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Abstract Background Natural killer (NK) cells are an important type of effector cell in the innate immune response, and also have a role in regulation of the adaptive immune response. Several studies have indicated that NK cells may influence CD4+ T cells during HIV infection. Methods In total, 51 HIV-infected individuals and 15 healthy controls participated in this study. We performed the flow cytometry assays and real-time PCR for the phenotypic analysis and the functional assays of NK cell-mediated deletion of CD4+ T cells, phosphorylation of nuclear factor-κB (NF-κB/p65) and the intervention of metformin. Results Here we detected high CD54 expression on CD4+ T cells in HIV-infected individuals, and demonstrate that upregulated CD54 is associated with disease progression in individuals infected with HIV. We also show that CD54 expression leads to the deletion of CD4+ T cells by NK cells in vitro, and that this is modulated by NF-κB/p65 signaling. Further, we demonstrate that metformin can suppress CD54 expression on CD4+ T cells by inhibiting NF-κB/p65 phosphorylation. Conclusions Our data suggest that further studies to evaluate the potential role of metformin as adjunctive therapy to reconstitute immune function in HIV-infected individuals are warranted.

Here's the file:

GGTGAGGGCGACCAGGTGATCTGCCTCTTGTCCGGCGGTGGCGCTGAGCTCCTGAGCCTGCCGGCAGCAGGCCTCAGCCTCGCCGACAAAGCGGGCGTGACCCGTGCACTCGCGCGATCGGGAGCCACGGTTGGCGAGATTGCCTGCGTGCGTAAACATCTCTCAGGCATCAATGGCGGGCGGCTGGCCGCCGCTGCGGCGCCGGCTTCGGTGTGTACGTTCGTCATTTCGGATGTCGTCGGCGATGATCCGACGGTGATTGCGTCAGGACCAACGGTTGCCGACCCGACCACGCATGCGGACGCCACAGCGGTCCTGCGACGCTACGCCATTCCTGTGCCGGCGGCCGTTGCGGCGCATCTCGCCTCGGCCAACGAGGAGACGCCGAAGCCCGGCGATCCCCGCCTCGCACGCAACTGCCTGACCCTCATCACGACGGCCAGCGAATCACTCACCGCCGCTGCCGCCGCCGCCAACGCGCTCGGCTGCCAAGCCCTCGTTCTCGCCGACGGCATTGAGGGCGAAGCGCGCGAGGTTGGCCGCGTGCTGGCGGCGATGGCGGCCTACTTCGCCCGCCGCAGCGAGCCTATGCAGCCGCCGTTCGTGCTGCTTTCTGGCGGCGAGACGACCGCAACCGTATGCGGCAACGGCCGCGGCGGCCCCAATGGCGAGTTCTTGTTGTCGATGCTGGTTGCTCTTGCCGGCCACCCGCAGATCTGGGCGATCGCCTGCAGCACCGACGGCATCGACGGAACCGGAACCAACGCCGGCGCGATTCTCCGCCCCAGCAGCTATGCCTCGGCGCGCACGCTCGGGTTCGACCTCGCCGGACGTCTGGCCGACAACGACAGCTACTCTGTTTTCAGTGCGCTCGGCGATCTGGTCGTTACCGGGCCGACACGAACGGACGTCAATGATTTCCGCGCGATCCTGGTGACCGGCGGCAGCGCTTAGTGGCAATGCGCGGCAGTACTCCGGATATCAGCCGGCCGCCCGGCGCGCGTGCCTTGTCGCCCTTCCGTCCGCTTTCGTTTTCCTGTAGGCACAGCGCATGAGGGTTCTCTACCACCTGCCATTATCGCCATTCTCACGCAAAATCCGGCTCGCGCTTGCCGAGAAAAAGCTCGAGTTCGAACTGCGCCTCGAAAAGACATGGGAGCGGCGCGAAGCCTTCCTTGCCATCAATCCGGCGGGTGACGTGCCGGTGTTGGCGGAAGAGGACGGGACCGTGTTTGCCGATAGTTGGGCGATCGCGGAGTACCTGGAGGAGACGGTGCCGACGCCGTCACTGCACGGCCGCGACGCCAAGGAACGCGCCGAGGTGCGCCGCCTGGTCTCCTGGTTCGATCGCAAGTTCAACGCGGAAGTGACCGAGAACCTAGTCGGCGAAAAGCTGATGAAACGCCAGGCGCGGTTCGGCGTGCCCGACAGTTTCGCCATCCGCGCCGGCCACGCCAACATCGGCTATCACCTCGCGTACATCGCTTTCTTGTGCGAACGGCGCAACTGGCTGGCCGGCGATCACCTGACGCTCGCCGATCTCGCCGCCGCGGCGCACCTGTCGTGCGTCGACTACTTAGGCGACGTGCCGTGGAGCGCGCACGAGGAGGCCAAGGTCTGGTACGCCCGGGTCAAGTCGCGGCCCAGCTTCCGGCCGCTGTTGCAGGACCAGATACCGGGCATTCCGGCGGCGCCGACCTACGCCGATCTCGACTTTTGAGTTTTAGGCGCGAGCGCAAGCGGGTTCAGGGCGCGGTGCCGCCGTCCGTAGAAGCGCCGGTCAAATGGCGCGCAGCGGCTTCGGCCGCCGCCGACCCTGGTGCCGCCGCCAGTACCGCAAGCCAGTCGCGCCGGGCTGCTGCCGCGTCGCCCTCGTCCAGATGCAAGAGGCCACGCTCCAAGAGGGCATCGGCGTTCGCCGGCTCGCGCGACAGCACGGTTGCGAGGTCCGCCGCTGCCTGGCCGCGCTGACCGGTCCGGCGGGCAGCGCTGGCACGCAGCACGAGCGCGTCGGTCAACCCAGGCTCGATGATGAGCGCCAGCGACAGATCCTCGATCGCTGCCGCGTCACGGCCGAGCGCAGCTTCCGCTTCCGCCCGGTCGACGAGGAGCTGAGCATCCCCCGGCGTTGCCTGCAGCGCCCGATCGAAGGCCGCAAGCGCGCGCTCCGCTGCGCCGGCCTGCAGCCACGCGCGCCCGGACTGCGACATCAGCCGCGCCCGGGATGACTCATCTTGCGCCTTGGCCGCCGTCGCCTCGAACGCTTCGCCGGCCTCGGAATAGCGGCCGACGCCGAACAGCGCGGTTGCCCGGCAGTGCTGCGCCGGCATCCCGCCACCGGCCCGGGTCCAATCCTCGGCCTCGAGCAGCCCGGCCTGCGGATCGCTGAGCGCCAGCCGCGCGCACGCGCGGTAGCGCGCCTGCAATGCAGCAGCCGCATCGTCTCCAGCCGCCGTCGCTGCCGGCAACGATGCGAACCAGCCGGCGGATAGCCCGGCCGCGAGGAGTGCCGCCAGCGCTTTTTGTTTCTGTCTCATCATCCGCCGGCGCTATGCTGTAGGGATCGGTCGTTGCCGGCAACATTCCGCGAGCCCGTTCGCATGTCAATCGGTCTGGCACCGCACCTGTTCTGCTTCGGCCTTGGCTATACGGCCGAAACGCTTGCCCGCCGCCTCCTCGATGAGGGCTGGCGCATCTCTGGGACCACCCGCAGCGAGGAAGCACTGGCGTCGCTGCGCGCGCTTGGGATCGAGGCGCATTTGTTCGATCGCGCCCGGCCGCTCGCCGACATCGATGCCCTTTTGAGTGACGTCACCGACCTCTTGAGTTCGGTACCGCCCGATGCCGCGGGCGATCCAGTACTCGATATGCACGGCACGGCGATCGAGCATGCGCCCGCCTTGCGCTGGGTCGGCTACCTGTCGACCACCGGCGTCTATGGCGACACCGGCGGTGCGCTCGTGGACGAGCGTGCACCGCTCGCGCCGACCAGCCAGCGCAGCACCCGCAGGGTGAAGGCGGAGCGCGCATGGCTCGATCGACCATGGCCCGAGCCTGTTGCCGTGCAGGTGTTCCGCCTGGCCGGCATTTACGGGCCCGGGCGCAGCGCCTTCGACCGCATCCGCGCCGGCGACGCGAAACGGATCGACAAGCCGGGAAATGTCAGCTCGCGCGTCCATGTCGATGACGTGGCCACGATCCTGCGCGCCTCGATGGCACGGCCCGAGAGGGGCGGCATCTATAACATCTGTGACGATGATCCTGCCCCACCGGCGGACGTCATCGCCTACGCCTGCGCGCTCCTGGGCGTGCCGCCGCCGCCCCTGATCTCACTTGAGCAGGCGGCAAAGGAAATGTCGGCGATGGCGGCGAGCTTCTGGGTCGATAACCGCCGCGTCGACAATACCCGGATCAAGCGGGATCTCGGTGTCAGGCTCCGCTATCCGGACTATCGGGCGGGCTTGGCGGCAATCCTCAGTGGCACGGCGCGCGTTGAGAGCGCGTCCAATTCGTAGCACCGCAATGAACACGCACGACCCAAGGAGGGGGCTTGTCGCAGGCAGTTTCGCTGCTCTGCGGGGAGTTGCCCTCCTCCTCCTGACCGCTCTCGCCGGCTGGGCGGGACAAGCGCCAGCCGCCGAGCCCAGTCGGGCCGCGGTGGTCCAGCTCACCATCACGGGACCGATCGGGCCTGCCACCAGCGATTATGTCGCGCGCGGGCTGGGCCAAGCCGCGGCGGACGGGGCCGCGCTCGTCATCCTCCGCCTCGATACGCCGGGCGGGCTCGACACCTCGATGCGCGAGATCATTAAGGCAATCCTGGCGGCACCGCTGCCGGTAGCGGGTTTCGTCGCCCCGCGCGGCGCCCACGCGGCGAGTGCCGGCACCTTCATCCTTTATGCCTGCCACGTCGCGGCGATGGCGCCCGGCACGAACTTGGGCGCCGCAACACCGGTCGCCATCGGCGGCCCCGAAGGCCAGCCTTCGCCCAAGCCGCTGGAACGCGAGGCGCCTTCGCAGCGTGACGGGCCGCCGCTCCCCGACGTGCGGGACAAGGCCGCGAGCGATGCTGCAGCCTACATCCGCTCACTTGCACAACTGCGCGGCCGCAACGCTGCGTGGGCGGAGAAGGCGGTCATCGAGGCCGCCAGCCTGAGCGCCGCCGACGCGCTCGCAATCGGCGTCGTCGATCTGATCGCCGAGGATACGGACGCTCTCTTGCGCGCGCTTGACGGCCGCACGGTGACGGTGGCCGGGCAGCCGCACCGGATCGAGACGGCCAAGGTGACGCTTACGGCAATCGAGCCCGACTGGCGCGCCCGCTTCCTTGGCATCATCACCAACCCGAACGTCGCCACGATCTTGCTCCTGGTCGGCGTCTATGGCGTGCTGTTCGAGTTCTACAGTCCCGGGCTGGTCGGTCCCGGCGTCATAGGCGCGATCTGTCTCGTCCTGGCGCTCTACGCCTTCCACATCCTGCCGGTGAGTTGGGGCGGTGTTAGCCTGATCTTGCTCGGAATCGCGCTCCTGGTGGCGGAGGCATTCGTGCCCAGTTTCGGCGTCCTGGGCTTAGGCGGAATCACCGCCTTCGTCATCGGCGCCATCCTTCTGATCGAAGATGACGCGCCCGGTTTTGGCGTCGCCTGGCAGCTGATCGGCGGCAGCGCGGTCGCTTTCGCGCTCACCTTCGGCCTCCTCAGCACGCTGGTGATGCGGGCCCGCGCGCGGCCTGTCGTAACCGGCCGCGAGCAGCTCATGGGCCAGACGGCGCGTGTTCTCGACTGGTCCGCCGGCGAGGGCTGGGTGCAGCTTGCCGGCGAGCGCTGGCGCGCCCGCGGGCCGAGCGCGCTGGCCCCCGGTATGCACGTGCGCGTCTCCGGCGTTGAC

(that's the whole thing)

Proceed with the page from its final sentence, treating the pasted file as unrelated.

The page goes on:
Original publication




Journal article


The Journal of Infectious Diseases


Oxford University Press (OUP)

Publication Date





1892 - 1903